Danny Kroha is best known as one-third of seminal Detroit garage punk band, The Gories, which he formed with fellow Detroit residents Mick Collins and Peggy O’Neill in the mid- 1980s. When The Gories’ rudimentary internal infrastructure eroded in the early ‘90s, Kroha moved on to a series of projects, most notably the more theatrically-bent Demolition Doll Rods.
In 2015, Kroha took a step sideways and back in time with his first solo record, “Angels Watch Over Me”, a collection of predominantly covers of old blues, folk and gospel recordings, laid down using an eclectic collection of DIY instruments. Initially reluctant to put the album out, Kroha has returned to the well for a follow-up, “Detroit Blues”, again mining the rich history of the American folk, blues and gospel songbook. Kroha joined PATRICK EMERY at the Bar from his hometown of Detroit to talk about the album.
You’ve spent your entire life in Detroit. What is about Detroit that keeps you there?
[Laughs] Once I saw this fortune teller and she was reading runes and Tarot cards and she said ‘Why do you still live in Detroit?’ She could tell I was doing something with music, maybe I might have mentioned it. She said ‘I’m seeing something in my cards, a place where you should move, that would be better for you and your musical career’.
I don’t know man, it’s just my home, for better or for worse. It’s an interesting place. Really hip places, like New York City, Portland, San Francisco, Los Angeles, are great to visit, but I don’t want to live in any of those places. I don’t like generally being a place that’s lousy with hipsters. I kind of like being the only one on the block!
Danny Kroha, founding member of highly-influential Detroit minimal garage rock trio The Gories, has today released his second album of acoustic folk-blues entitled “Detroit Blues” via Third Man Records, and has premiered a performance video of the title track.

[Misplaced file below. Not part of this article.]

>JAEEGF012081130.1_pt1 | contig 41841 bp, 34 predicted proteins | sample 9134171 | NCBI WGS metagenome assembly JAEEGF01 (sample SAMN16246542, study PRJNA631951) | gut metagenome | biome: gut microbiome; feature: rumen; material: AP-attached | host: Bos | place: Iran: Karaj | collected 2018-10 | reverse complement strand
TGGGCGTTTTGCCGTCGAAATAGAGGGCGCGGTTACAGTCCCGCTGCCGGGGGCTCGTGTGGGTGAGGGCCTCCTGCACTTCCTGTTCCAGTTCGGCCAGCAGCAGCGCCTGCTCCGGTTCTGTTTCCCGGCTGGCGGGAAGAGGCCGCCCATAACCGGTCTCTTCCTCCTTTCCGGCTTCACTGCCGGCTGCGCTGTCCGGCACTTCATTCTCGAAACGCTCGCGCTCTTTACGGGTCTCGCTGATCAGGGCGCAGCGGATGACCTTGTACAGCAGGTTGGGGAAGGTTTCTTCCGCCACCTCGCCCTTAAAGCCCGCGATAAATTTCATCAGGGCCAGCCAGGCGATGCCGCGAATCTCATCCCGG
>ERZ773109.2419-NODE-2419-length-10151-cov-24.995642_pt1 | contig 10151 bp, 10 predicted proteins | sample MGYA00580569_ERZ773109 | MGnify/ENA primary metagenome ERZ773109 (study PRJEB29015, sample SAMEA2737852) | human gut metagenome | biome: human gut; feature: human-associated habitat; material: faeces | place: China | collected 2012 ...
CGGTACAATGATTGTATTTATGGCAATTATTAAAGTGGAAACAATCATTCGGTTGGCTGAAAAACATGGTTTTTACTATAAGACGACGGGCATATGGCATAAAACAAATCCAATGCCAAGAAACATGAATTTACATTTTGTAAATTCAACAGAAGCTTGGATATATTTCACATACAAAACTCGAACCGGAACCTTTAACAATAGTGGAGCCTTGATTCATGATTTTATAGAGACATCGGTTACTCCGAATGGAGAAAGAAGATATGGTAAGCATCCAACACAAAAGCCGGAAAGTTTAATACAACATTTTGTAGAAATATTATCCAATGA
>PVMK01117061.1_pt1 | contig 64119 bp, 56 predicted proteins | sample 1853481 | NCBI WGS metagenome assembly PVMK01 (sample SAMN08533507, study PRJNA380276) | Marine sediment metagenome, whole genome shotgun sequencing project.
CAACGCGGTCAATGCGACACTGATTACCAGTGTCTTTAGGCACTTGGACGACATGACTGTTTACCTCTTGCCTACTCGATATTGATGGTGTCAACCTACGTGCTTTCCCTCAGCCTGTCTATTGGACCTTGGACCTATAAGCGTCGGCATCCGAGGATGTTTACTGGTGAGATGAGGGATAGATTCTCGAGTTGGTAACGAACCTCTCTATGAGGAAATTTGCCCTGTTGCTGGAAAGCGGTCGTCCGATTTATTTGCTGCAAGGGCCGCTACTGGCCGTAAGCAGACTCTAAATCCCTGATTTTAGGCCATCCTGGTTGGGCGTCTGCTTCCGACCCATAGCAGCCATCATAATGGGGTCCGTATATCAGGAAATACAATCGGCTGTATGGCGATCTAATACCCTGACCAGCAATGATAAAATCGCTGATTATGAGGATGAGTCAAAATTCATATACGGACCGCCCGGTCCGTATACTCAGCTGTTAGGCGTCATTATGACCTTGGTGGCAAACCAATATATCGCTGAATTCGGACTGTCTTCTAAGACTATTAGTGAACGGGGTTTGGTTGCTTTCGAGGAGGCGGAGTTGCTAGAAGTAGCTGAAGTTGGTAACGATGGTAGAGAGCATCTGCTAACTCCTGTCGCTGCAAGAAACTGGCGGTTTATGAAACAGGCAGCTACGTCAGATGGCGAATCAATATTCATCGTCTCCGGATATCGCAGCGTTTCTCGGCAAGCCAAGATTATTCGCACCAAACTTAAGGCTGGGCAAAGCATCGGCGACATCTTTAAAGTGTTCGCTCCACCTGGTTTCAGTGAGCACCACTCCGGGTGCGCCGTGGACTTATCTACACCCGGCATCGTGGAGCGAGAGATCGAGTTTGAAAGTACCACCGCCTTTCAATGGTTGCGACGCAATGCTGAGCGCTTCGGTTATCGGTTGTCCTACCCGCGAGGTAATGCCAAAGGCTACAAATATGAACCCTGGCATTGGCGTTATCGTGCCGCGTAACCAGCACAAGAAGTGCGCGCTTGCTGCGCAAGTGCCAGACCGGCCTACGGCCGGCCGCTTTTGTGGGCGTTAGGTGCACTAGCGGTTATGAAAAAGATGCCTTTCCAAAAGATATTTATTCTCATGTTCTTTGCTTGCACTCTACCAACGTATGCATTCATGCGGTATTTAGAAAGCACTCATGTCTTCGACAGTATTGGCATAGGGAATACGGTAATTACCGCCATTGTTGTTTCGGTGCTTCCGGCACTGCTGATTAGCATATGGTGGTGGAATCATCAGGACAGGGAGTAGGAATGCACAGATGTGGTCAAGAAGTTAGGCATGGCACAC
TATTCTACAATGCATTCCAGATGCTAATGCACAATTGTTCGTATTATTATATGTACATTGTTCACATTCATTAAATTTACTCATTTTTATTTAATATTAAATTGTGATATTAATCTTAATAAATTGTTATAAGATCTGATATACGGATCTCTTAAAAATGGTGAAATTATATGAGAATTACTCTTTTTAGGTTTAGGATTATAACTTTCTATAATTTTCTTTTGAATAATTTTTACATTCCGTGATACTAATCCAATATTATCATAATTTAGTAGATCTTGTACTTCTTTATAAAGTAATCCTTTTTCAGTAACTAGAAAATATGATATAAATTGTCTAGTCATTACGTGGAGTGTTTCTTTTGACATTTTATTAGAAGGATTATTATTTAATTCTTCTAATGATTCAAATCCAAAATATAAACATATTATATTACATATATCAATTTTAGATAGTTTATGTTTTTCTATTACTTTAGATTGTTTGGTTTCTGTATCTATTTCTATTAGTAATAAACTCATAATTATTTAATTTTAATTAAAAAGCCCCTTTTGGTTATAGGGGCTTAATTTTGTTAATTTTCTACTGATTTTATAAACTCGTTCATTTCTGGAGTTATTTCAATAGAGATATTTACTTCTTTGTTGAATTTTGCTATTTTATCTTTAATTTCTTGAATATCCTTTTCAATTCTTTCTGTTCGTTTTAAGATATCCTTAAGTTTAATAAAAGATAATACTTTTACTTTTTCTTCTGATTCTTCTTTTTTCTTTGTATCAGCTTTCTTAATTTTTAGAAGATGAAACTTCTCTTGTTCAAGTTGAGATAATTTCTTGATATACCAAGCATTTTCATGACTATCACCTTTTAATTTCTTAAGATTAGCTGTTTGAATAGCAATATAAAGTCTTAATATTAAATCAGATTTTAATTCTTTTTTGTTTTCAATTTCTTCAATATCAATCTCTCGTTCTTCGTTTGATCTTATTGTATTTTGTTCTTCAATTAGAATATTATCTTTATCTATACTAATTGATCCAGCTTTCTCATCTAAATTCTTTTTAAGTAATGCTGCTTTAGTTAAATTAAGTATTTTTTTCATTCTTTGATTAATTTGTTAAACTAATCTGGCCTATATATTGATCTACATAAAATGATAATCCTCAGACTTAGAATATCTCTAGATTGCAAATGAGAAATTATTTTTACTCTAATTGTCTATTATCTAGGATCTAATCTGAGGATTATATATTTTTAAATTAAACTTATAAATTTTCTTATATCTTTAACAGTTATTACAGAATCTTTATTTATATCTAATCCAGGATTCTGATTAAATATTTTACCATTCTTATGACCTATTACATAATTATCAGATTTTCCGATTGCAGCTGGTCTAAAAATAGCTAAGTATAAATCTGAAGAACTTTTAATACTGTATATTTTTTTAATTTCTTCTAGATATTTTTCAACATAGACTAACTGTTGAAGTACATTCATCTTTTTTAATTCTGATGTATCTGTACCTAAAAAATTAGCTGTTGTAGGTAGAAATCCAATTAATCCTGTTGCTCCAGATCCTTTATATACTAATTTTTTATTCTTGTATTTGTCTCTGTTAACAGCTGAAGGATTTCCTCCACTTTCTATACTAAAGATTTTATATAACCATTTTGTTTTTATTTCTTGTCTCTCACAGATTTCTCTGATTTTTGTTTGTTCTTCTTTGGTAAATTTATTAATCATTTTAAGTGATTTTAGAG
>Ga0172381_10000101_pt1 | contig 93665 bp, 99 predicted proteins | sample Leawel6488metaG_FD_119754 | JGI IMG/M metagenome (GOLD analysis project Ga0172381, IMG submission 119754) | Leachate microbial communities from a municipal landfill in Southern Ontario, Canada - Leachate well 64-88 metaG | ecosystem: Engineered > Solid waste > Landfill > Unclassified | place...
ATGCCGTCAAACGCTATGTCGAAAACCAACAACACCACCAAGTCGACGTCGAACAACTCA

Kroha will be performing songs from Detroit Blues and more on a Bandcamp Live performance slated for February 20 at 11am AEDT (February 19 at 6pm CT in USA). Tickets are priced at $10. Find more details here.
Kroha spent the late '80s and early '90s playing alongside Mick Collinsand Peggy O'Neill in seminal Detroit garage-blues combo the Gories. The Gories, who were championed and produced by Alex Chilton and who released hugely influential recordsjack whiteon labels like Crypt and In The Red, were the prime influence on the subsequent blues-influenced garage rock scene in Detroit, out of which came Jack White and the White Stripes.
Detroit boy and founder of The Gories, Mick Collins, always did love to fuck with expectations in The Dirtbombs. Now, he's doing it again with some new playmates in Heavy Trash's Matt Verta-Ray, Matt's wife Rocio, and members of Swiss creole kings Mama Rosin.
"Subway Zydeco" sounds like it was cooked up in the kitchen of a cajun restaurant in the East Village, with a liberal sprinkling of blues. You can bet a New York minute against a free ride in a checker cab that this was exactly the intention. It's an LP of obscure 45s taken off a Louisiana jukebox and transplanted to a New York City dive bar.
If you came expecting a Blues Explosion - Jon Spencer co-founded Heavy Trash with Matt Verta-Ray - you're in the wrong place. "Subway Zydeco" is more folky than swampy, its pumping rhythms tied to accordion for most of the way.